Story Submitted by Sheri Whittington

It’s More Than Just a Choir

In an article from the Pittsburgh Post-Gazette dated February 2, 2020, Jeremy Reynolds writes: “1 in 6 Americans sings in a choir — and they’re healthier for it”. He continues, “more than 17% of adults in the U.S. participate in a choir of some sort, up from 14% in 2008. That’s about 1 in 6 adults, according to a recent study by the service organization Chorus America. The study identifies numerous beneficial reasons: Singing in groups has been linked to better mental and physical health, a sense of belonging and feeling connected to others, better social skills, increased civic engagement and volunteering, developing leadership skills and much more.”

So that study represents over 54 million adults who were singing together in an organized setting when the article was written on February 2, 2020. As we now know, seven months into this pandemic, singing in a choir today, is possibly one of the deadliest things you can do. We also know now that the virus is airborne and is spread very expediently through the deep breathing, articulation, and projection required for choral singing. That is over 54 million Americans who were singing in choirs both community and religious, and both professional and amateur who represent now a large group of isolated, displaced Americans.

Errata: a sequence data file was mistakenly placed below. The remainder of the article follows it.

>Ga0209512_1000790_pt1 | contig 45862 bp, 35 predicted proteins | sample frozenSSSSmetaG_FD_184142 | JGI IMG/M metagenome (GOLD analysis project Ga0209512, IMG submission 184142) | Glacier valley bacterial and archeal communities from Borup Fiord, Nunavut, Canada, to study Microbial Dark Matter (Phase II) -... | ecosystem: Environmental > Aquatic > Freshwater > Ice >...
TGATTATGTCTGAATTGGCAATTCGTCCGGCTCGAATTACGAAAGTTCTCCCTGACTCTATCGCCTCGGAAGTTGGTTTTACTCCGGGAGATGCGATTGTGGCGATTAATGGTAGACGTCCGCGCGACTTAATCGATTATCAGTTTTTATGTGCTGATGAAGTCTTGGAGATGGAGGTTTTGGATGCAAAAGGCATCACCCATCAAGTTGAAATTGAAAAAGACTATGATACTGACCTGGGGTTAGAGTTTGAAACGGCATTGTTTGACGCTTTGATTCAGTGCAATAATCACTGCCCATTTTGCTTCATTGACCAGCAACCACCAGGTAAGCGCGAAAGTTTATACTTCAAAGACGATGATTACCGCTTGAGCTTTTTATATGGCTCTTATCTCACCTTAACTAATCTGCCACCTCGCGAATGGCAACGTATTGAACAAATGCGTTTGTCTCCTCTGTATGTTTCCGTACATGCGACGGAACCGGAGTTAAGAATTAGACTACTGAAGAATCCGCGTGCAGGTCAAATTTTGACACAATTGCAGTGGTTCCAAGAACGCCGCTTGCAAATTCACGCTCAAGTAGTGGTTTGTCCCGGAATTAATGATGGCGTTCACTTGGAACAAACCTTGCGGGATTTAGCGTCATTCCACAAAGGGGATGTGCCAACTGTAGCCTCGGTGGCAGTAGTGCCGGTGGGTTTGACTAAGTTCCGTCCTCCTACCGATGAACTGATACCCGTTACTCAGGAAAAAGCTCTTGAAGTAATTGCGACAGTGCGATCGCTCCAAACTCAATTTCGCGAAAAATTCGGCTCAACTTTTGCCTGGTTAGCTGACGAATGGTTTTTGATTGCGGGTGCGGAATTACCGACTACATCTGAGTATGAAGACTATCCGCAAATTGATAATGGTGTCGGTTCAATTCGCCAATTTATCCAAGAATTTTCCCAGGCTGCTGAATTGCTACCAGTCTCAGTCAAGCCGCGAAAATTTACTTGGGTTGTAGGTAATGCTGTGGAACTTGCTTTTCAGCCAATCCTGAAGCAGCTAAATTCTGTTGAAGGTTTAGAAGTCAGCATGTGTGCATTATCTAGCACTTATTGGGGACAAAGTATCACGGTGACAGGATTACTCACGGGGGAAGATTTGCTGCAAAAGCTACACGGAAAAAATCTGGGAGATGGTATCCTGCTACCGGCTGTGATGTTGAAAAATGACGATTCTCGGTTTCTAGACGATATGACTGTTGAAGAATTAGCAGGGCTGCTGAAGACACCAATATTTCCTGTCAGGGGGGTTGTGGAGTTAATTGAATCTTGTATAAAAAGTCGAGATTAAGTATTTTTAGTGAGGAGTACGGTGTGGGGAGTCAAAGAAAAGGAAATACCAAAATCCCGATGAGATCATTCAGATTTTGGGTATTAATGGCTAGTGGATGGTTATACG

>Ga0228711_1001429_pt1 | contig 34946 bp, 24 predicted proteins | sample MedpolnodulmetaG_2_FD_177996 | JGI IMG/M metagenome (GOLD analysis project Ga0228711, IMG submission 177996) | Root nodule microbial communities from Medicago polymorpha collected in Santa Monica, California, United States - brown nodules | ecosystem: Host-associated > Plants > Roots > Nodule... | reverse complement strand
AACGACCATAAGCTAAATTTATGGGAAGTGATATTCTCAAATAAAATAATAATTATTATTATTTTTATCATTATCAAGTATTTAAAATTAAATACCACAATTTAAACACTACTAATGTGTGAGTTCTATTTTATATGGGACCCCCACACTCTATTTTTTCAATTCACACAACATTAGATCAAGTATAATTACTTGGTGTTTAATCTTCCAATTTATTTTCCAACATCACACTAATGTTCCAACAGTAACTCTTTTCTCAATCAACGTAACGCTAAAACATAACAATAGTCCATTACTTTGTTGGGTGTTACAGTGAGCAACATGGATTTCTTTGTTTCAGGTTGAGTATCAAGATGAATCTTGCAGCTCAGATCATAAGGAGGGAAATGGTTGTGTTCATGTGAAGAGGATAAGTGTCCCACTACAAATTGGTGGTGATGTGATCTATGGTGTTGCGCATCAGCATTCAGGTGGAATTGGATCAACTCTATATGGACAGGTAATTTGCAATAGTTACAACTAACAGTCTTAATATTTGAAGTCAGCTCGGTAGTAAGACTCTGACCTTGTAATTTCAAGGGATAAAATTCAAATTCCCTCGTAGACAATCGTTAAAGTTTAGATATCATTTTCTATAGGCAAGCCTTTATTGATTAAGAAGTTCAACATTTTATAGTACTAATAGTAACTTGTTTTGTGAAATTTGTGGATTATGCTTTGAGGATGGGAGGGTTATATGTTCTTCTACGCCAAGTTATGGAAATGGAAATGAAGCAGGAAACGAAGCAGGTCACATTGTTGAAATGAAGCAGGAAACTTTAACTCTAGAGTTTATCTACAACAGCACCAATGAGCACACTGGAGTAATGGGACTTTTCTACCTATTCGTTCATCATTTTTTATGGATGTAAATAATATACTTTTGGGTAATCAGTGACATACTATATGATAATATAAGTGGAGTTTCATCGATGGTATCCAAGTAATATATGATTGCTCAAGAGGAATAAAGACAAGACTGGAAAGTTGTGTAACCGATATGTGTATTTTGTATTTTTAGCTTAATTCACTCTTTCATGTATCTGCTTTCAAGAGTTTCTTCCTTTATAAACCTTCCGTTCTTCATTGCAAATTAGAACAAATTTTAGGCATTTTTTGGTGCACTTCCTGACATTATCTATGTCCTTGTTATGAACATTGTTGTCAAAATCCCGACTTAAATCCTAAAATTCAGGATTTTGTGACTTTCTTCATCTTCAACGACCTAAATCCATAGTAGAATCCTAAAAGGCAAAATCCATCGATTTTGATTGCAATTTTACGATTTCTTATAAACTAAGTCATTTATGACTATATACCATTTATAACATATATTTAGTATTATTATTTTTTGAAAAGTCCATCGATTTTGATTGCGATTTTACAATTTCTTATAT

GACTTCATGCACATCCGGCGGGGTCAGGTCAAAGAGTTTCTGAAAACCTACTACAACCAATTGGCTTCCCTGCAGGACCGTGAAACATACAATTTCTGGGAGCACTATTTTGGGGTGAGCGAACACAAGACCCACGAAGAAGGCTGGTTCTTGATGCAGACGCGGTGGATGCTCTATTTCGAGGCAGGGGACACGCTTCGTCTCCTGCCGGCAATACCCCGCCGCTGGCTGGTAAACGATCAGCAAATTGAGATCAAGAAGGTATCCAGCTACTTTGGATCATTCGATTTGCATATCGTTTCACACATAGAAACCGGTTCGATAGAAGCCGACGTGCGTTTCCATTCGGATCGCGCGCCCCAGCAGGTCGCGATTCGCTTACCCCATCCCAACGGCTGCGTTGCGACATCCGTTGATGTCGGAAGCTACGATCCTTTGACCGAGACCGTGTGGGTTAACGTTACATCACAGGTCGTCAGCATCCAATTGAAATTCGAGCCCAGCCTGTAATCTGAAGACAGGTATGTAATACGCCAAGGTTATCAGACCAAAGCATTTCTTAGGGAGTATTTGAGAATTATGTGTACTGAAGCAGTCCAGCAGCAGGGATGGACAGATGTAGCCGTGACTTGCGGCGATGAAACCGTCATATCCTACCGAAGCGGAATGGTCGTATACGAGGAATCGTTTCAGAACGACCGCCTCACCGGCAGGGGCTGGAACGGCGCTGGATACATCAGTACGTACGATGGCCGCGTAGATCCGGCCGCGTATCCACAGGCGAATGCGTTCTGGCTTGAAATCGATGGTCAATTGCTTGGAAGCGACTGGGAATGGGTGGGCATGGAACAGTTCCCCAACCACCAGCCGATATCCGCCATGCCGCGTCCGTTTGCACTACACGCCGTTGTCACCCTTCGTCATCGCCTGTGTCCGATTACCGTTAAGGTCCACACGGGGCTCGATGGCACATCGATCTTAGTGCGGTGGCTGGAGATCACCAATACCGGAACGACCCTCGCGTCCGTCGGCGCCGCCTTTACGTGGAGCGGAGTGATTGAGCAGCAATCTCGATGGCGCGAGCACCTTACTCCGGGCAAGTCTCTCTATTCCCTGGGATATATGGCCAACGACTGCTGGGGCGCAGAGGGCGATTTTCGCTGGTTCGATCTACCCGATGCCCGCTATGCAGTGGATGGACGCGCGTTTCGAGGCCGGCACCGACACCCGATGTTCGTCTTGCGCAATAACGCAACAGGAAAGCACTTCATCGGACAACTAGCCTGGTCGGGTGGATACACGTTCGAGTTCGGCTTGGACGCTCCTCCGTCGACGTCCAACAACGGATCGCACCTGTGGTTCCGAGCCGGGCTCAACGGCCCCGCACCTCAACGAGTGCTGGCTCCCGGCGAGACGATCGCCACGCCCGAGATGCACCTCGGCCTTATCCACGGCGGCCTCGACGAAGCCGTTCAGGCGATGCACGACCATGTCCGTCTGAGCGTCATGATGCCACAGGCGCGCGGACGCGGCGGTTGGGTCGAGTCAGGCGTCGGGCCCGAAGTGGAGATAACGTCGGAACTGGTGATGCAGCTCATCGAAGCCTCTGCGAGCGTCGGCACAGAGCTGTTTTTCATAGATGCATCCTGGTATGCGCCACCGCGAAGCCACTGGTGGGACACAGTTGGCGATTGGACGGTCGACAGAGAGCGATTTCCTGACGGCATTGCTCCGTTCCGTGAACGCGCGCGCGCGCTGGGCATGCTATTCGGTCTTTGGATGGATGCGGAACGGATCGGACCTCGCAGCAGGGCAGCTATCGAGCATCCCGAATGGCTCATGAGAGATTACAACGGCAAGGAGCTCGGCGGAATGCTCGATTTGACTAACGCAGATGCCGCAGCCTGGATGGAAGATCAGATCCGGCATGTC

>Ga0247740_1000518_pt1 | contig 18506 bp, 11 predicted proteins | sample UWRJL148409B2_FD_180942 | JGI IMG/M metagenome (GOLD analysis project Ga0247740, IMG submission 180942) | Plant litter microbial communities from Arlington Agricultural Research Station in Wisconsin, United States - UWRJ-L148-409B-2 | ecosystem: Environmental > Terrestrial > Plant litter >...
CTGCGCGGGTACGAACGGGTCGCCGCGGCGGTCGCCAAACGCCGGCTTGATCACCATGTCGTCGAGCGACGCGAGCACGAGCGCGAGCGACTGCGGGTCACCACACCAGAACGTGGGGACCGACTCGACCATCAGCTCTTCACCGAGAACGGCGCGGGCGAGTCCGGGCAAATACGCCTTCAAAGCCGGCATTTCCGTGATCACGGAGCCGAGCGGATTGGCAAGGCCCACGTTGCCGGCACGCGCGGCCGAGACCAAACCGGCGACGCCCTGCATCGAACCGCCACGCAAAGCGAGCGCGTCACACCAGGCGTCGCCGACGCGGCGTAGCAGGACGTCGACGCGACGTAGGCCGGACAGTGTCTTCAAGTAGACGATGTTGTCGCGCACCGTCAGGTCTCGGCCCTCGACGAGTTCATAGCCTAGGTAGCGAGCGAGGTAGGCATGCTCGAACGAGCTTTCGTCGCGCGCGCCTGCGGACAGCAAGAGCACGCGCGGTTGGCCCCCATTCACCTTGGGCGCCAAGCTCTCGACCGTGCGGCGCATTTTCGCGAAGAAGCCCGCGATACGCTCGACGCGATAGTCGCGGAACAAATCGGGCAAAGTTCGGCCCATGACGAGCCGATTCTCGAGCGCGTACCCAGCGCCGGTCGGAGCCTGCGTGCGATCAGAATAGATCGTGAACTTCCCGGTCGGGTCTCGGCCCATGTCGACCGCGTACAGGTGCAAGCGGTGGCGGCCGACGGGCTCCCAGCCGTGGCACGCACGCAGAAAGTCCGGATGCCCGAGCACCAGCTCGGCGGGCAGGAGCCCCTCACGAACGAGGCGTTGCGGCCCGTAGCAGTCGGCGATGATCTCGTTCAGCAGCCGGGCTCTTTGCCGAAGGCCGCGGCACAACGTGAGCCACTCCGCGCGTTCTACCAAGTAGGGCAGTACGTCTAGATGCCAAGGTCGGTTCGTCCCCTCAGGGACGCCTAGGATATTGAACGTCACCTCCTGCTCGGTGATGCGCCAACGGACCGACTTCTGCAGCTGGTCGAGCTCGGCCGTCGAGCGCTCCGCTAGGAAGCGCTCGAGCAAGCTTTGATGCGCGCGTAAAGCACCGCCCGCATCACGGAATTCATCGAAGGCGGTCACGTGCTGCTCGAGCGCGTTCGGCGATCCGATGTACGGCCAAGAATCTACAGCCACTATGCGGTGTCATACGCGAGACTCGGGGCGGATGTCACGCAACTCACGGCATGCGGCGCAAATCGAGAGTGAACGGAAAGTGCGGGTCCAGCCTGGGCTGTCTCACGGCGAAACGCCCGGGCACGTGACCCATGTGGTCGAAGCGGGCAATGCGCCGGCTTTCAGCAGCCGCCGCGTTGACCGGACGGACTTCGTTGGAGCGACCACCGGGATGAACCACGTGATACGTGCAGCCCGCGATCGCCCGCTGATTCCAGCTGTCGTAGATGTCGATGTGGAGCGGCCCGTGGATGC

There have been many studies like the one referenced in the article that prove that singing in a group or choir has many physical and psychological benefits. Extraordinary discoveries like breathing and singing together can cause the members heartbeats to synchronize as well. There are reports and new findings in neuroscience of the effects of how singing together can be a transcendent experience, and it can have measurable calming effects to the mind and the actual heart muscle. Science is starting to understand perhaps why music sooths the savage beast, and why music in the form of rhythmic drums, moving, dancing, singing, chanting, etc. has been part of human history for as long as we have records. I believe it positively moves the soul, brings us viscerally closer to our fellow humans, and brings us closer to our God or higher power source in a way science can’t yet define, and we can’t yet fully understand.

As one of the 54 million Americans, I have been heartbroken and lost without my choir. I know the reasons above definitely make up part of the positive benefits I’m missing, but again, in that way we can’ t explain, I am also missing some extraordinary people. I have a fabulous family, and I’m thankful for them every day. However, my choir family is that added family that I choose. We try to keep in touch now through the pandemic, but in so many ways, we are each other’s touchstone. I can’t begin to list the ways this group of amazing individuals cares for each other and supports each member from birth through death. I truly don’t have words to describe the depth of community, love, and acceptance, that I am blessed with by my choir. It would be the same as trying to scientifically define love. We can’t explain it, but we can feel it!

Reference articles if interested:

Article: 1 in 6 Americans sings in a choir — and they’re healthier for it by JEREMY REYNOLDS – Pittsburgh Post-Gazette

Chorus of America & National Endowment of the Arts, and others.